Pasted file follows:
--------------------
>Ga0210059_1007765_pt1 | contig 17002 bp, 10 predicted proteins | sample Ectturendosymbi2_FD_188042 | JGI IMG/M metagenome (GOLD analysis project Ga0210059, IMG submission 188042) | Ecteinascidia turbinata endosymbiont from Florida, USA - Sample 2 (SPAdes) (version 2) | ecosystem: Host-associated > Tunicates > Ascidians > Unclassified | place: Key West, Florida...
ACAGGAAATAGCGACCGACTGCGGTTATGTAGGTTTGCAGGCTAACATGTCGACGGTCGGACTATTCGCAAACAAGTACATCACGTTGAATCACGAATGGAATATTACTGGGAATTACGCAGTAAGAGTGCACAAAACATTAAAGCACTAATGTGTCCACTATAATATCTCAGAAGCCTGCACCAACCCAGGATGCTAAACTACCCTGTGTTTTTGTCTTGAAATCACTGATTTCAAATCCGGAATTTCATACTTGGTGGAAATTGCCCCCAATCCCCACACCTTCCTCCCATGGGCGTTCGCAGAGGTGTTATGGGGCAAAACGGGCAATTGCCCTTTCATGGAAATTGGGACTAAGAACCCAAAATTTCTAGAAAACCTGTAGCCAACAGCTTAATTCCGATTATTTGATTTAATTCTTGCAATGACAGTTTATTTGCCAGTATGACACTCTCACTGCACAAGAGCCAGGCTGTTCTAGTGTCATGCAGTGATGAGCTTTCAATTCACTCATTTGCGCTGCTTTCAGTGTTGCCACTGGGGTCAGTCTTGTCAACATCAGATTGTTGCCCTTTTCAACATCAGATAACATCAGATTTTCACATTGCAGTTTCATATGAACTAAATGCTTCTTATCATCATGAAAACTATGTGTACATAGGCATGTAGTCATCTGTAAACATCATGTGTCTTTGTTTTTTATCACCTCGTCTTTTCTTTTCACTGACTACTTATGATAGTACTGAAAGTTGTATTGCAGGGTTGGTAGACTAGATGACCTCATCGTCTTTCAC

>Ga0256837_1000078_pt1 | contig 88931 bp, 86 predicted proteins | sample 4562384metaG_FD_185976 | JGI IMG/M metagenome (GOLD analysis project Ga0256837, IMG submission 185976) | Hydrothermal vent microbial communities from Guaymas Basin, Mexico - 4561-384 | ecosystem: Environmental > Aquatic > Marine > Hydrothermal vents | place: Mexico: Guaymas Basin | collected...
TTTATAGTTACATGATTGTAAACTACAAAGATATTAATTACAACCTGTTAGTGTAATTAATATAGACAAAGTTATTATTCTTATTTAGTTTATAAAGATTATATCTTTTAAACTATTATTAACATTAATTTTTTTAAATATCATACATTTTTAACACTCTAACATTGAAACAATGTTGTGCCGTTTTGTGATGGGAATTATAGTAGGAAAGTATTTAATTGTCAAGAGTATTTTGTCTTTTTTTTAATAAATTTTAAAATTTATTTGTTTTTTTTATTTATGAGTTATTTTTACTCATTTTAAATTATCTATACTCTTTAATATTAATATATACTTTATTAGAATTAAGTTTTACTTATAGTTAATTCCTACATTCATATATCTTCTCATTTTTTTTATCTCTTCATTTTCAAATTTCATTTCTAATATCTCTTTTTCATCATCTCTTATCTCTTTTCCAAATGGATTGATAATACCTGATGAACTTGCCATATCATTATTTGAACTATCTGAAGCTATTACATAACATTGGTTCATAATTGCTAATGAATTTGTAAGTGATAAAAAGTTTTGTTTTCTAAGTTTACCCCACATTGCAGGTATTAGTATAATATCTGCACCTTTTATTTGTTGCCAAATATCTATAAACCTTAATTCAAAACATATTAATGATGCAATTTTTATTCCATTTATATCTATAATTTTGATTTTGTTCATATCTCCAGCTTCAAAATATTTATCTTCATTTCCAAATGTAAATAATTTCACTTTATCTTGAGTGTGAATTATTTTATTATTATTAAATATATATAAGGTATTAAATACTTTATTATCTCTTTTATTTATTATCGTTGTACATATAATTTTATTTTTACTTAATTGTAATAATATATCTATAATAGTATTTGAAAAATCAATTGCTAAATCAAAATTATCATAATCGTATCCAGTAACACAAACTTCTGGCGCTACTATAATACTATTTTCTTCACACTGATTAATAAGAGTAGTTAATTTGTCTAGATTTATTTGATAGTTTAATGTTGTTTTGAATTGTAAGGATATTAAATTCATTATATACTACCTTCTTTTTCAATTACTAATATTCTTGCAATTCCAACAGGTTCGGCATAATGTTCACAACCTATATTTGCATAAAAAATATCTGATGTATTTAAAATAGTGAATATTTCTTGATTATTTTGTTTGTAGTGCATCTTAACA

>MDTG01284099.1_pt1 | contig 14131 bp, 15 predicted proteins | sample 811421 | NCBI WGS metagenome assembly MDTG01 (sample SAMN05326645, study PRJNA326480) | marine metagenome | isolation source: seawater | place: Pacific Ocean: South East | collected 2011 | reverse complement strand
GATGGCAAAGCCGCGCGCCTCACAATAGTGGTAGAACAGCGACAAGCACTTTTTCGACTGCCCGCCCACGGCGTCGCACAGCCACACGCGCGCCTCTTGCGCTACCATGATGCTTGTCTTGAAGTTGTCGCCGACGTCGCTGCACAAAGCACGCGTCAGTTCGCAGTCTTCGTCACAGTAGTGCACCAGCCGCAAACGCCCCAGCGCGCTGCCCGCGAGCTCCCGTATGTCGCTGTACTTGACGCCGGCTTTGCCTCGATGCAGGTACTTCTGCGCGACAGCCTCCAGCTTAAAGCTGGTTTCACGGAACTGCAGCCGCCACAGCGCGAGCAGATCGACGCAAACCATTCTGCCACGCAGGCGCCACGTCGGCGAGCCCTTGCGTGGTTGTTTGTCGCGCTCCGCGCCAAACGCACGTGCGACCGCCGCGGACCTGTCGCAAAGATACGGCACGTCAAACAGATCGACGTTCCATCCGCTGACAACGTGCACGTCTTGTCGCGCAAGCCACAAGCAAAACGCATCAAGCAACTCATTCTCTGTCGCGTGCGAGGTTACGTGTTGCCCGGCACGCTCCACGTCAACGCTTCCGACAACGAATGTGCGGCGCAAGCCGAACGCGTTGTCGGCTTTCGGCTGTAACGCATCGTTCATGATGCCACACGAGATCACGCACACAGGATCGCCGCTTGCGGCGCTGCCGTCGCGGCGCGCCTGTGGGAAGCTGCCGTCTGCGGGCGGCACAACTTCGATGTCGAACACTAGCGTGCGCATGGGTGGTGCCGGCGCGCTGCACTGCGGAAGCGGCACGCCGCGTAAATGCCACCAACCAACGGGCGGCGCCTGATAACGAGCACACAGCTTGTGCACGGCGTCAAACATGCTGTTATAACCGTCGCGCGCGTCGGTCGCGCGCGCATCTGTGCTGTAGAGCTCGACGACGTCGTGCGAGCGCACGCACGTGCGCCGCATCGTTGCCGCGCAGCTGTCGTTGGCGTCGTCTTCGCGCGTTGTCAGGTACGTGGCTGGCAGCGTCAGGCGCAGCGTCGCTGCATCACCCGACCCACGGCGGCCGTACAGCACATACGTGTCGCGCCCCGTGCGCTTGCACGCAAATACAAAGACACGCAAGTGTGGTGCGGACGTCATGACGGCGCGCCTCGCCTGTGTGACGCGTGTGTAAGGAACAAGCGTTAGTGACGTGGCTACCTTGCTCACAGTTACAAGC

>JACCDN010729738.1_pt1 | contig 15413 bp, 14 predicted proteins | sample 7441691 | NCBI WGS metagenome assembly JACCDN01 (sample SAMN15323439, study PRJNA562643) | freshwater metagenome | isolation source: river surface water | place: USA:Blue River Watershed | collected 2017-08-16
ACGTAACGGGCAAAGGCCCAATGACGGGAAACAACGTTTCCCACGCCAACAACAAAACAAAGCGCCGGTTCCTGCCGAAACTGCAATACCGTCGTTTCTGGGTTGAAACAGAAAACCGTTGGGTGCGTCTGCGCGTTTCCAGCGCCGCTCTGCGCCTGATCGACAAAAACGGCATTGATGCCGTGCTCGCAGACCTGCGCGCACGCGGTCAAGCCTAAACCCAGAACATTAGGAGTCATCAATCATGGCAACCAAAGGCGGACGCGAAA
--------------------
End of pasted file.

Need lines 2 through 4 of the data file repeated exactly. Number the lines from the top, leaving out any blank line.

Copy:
ACAGGAAATAGCGACCGACTGCGGTTATGTAGGTTTGCAGGCTAACATGTCGACGGTCGGACTATTCGCAAACAAGTACATCACGTTGAATCACGAATGGAATATTACTGGGAATTACGCAGTAAGAGTGCACAAAACATTAAAGCACTAATGTGTCCACTATAATATCTCAGAAGCCTGCACCAACCCAGGATGCTAAACTACCCTGTGTTTTTGTCTTGAAATCACTGATTTCAAATCCGGAATTTCATACTTGGTGGAAATTGCCCCCAATCCCCACACCTTCCTCCCATGGGCGTTCGCAGAGGTGTTATGGGGCAAAACGGGCAATTGCCCTTTCATGGAAATTGGGACTAAGAACCCAAAATTTCTAGAAAACCTGTAGCCAACAGCTTAATTCCGATTATTTGATTTAATTCTTGCAATGACAGTTTATTTGCCAGTATGACACTCTCACTGCACAAGAGCCAGGCTGTTCTAGTGTCATGCAGTGATGAGCTTTCAATTCACTCATTTGCGCTGCTTTCAGTGTTGCCACTGGGGTCAGTCTTGTCAACATCAGATTGTTGCCCTTTTCAACATCAGATAACATCAGATTTTCACATTGCAGTTTCATATGAACTAAATGCTTCTTATCATCATGAAAACTATGTGTACATAGGCATGTAGTCATCTGTAAACATCATGTGTCTTTGTTTTTTATCACCTCGTCTTTTCTTTTCACTGACTACTTATGATAGTACTGAAAGTTGTATTGCAGGGTTGGTAGACTAGATGACCTCATCGTCTTTCAC

>Ga0256837_1000078_pt1 | contig 88931 bp, 86 predicted proteins | sample 4562384metaG_FD_185976 | JGI IMG/M metagenome (GOLD analysis project Ga0256837, IMG submission 185976) | Hydrothermal vent microbial communities from Guaymas Basin, Mexico - 4561-384 | ecosystem: Environmental > Aquatic > Marine > Hydrothermal vents | place: Mexico: Guaymas Basin | collected...
TTTATAGTTACATGATTGTAAACTACAAAGATATTAATTACAACCTGTTAGTGTAATTAATATAGACAAAGTTATTATTCTTATTTAGTTTATAAAGATTATATCTTTTAAACTATTATTAACATTAATTTTTTTAAATATCATACATTTTTAACACTCTAACATTGAAACAATGTTGTGCCGTTTTGTGATGGGAATTATAGTAGGAAAGTATTTAATTGTCAAGAGTATTTTGTCTTTTTTTTAATAAATTTTAAAATTTATTTGTTTTTTTTATTTATGAGTTATTTTTACTCATTTTAAATTATCTATACTCTTTAATATTAATATATACTTTATTAGAATTAAGTTTTACTTATAGTTAATTCCTACATTCATATATCTTCTCATTTTTTTTATCTCTTCATTTTCAAATTTCATTTCTAATATCTCTTTTTCATCATCTCTTATCTCTTTTCCAAATGGATTGATAATACCTGATGAACTTGCCATATCATTATTTGAACTATCTGAAGCTATTACATAACATTGGTTCATAATTGCTAATGAATTTGTAAGTGATAAAAAGTTTTGTTTTCTAAGTTTACCCCACATTGCAGGTATTAGTATAATATCTGCACCTTTTATTTGTTGCCAAATATCTATAAACCTTAATTCAAAACATATTAATGATGCAATTTTTATTCCATTTATATCTATAATTTTGATTTTGTTCATATCTCCAGCTTCAAAATATTTATCTTCATTTCCAAATGTAAATAATTTCACTTTATCTTGAGTGTGAATTATTTTATTATTATTAAATATATATAAGGTATTAAATACTTTATTATCTCTTTTATTTATTATCGTTGTACATATAATTTTATTTTTACTTAATTGTAATAATATATCTATAATAGTATTTGAAAAATCAATTGCTAAATCAAAATTATCATAATCGTATCCAGTAACACAAACTTCTGGCGCTACTATAATACTATTTTCTTCACACTGATTAATAAGAGTAGTTAATTTGTCTAGATTTATTTGATAGTTTAATGTTGTTTTGAATTGTAAGGATATTAAATTCATTATATACTACCTTCTTTTTCAATTACTAATATTCTTGCAATTCCAACAGGTTCGGCATAATGTTCACAACCTATATTTGCATAAAAAATATCTGATGTATTTAAAATAGTGAATATTTCTTGATTATTTTGTTTGTAGTGCATCTTAACA